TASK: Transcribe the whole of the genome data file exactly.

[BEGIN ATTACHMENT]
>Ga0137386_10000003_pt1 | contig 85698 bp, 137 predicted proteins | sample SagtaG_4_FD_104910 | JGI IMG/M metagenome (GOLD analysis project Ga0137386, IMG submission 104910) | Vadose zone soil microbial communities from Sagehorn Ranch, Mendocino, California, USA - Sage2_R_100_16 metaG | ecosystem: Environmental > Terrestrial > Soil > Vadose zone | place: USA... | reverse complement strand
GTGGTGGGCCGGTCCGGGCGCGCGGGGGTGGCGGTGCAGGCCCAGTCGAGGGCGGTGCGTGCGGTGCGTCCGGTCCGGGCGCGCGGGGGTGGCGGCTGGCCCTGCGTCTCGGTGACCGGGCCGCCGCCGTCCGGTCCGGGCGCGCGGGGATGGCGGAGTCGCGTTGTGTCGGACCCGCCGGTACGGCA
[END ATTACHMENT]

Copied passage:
>Ga0137386_10000003_pt1 | contig 85698 bp, 137 predicted proteins | sample SagtaG_4_FD_104910 | JGI IMG/M metagenome (GOLD analysis project Ga0137386, IMG submission 104910) | Vadose zone soil microbial communities from Sagehorn Ranch, Mendocino, California, USA - Sage2_R_100_16 metaG | ecosystem: Environmental > Terrestrial > Soil > Vadose zone | place: USA... | reverse complement strand
GTGGTGGGCCGGTCCGGGCGCGCGGGGGTGGCGGTGCAGGCCCAGTCGAGGGCGGTGCGTGCGGTGCGTCCGGTCCGGGCGCGCGGGGGTGGCGGCTGGCCCTGCGTCTCGGTGACCGGGCCGCCGCCGTCCGGTCCGGGCGCGCGGGGATGGCGGAGTCGCGTTGTGTCGGACCCGCCGGTACGGCA